Why Some Doctors Warn Against The Lectin-Free Diet - Exclusive

When celebrities have massive makeovers, everyone is always dying to know their secrets. For Kelly Clarkson and Usher, their supposed key to dramatic weight loss was a lectin-free diet. But many health and nutrition experts not only doubt the diet's results, but warn against going on the diet at all.

Lectins, Healthline explains, are "proteins that bind to carbohydrates" and are found in a variety of foods: legumes, like beans and peanuts; nightshade vegetables, like tomatoes and eggplant; dairy; and grains, like quinoa and rice. Most lectins are safe to eat but some, like beans, if not cooked properly can lead to severe nausea, vomiting, and other digestive issues.

These digestive issues are one of the main reasons Dr. Gundry, the doctor credited for Clarkson and Usher's weight loss, pushes a lectin-free diet. According to his website, any consumption of any legume, especially if you have celiac or gluten sensitivity, can lead to inflammation and sickness as lectins "help...bacteria and viruses stick to...the cells in the body," causing more sickness and infection. The problem with Dr. Gundry's magic cure for celiac disease, bloating, and weight loss is not only are not all lectins toxic, but those that can cause issues aren't a major part of an American's diet anyway, per The Washington Post

But like with other fad diets such as the werewolf diet or apple cider vinegar diet, actual, long-lasting, health results are rarely the reward for what can be very dangerous eating restrictions. 

Why the lectin-free diet probably won't help you lose weight

If you're looking to lose weight, fad diets promise to give you what you want quickly and simply. But as Dr. Stacey Rosenfeld, founder of Gatewell Therapy Center, explained to us, not only can any food restrictions be harmful, but "fad diets can be especially detrimental, as they're often more restrictive and more highly marketed than the...diets we typically encounter." She added that while you may see temporary results, these diets are more likely to leave you with eating issues than a healthy body. The only proven method of weight loss, studies show, is burning more calories than you eat in a day.

If your body can't process lectins, it makes sense to cut them from your diet. But for those without a lectin sensitivity, research does show that eating lectins potentially gets in the way of your body's ability to properly absorb nutrients — many of which are found in foods with lectin, per Healthline. Cara Rosenbloom, a registered dietitian, explained to The Washington Post that you get rid of up to 95% of the lectins just by cooking them, making them completely safe to eat. While we all might snack on a piece of uncooked spaghetti, you probably wouldn't make a meal out of uncooked rice or beans.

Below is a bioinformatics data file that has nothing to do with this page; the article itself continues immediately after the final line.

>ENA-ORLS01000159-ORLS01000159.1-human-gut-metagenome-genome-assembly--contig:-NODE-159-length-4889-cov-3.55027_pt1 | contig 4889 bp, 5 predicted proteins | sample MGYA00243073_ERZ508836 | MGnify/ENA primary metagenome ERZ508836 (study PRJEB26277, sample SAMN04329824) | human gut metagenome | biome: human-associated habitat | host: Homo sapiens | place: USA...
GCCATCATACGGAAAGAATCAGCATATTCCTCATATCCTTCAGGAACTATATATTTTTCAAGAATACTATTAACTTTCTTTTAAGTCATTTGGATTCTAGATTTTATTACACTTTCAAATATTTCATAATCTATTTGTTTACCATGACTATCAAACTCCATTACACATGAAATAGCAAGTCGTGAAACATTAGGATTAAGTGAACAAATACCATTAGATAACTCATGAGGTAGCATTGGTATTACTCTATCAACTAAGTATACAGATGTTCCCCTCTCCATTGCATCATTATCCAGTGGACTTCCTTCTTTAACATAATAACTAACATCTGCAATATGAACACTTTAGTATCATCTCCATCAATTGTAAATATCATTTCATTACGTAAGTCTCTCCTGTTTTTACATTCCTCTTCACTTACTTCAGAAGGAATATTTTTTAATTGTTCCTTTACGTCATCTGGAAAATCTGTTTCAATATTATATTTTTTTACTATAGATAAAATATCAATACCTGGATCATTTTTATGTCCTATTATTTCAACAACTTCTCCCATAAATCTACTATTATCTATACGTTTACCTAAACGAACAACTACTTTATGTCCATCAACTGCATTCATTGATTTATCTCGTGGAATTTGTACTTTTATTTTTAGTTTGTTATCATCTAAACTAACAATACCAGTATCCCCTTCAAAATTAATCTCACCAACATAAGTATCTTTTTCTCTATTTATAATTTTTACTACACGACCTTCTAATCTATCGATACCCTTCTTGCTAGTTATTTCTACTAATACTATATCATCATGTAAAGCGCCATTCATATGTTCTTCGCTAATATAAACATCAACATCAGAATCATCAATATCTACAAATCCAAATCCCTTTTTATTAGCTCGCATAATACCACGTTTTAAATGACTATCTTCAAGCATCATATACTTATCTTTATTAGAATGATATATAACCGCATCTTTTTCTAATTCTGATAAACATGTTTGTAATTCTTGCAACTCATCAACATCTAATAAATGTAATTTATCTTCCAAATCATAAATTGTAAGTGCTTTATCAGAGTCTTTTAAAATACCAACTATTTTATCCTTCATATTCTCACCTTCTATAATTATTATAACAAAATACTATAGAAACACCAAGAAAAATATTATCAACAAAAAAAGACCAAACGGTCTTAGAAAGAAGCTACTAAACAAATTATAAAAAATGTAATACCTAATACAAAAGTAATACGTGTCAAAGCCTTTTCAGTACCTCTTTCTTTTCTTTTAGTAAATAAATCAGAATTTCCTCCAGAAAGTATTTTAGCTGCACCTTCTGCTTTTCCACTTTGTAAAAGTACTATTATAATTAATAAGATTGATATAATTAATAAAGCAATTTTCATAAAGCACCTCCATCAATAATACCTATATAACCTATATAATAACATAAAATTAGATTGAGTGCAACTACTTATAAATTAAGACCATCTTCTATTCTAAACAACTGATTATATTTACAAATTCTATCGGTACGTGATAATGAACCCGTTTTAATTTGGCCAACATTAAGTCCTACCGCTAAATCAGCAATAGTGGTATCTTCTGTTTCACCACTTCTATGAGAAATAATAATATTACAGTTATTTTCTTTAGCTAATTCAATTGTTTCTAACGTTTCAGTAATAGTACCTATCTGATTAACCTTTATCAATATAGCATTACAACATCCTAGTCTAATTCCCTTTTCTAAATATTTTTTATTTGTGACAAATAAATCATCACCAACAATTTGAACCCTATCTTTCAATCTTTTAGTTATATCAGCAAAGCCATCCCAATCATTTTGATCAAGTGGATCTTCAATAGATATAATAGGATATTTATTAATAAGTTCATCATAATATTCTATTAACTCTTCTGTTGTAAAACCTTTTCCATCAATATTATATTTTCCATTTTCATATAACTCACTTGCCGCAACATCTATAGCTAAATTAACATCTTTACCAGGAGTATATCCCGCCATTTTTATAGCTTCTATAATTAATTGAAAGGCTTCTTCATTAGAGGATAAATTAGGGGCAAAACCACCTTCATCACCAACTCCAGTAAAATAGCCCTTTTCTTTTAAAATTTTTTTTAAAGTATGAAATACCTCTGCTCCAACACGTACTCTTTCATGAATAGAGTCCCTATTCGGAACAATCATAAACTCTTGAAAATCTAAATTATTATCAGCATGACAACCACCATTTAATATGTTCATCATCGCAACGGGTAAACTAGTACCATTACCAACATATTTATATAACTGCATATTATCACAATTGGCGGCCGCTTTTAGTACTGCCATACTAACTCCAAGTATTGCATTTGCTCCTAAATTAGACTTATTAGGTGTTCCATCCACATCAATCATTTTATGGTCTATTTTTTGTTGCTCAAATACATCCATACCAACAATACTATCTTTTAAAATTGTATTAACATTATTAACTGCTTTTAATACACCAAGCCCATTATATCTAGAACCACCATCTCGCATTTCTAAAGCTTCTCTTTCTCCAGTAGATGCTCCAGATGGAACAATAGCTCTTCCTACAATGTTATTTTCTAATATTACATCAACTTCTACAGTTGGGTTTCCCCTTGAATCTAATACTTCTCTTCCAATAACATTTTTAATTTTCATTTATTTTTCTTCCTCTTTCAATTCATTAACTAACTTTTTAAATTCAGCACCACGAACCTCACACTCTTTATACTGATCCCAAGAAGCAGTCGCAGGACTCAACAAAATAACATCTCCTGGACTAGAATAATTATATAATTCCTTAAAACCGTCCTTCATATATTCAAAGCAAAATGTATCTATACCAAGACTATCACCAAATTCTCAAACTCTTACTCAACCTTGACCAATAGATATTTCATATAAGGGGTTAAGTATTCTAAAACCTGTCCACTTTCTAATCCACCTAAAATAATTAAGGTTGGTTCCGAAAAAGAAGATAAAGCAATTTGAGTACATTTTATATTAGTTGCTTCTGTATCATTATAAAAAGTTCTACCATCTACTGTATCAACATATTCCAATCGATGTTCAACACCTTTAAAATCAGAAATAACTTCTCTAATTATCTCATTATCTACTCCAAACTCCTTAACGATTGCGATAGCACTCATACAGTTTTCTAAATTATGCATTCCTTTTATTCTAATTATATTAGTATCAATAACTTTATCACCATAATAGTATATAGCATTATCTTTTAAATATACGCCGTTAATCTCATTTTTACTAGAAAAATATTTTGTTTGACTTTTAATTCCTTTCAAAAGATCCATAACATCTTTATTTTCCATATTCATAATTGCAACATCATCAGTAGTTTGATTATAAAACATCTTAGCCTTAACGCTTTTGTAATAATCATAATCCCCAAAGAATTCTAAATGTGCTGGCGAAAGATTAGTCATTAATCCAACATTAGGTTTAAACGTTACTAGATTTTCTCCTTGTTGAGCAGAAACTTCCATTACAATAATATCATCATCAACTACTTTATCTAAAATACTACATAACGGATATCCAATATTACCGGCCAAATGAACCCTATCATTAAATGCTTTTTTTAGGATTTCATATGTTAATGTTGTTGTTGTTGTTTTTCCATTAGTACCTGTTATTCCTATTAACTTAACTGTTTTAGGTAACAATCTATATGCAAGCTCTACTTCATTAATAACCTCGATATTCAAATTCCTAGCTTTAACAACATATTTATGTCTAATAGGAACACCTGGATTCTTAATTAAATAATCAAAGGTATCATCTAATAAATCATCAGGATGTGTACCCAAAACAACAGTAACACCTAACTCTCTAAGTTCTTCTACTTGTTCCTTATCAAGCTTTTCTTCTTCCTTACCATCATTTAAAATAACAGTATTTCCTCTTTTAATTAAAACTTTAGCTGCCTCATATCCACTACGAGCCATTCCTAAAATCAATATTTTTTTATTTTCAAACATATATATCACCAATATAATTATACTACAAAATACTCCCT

With the lectin-free diet, you're needlessly cutting out a food group, like gluten, which can be detrimental not just to your physical health, but mental health as well. 

You actually need foods with lectins in them, experts say

Eliminating what seems like a single food group from your diet sounds like an easy way to lose weight, but the complications from this so-called diet far outweigh the scientifically-shaky results.

For one, cutting food with lectins means cutting a lot of fiber from your diet, per Healthline. Plus, many foods with lectins also have proteins, fats, vitamins, minerals, and antioxidants that, as Everyday Health points out, are necessary for a balanced, healthy body and diet. In fact, studies have found that eating whole grains actually lowers the risk of death from cardiovascular disease. Plus, as registered dietitian Julie Lanford told Everyday Health, these foods often have "disease-preventing properties" and help promote a healthy cholesterol and gut health.

Lanford also echoed Dr. Stacey Rosenfeld, adding that limiting what foods you can eat often sets people up for eating disorders. "If you're constantly anxious about your food choices and how they will affect your body or operate under a lot of food rules," Lanford explained, you can condition yourself into developing an eating disorder.

"Rather than using a generalized approach and trying to apply it to everyone," registered dietitian Katherine Zeratsky writes for Mayo Clinic, "a diet that's structured and overseen by a dietitian and based on scientific evidence can be customized to accommodate a person's individual sensitivities." Ultimately, these are the diets that are not only the healthiest and safest, but can provide the lasting results you're looking for.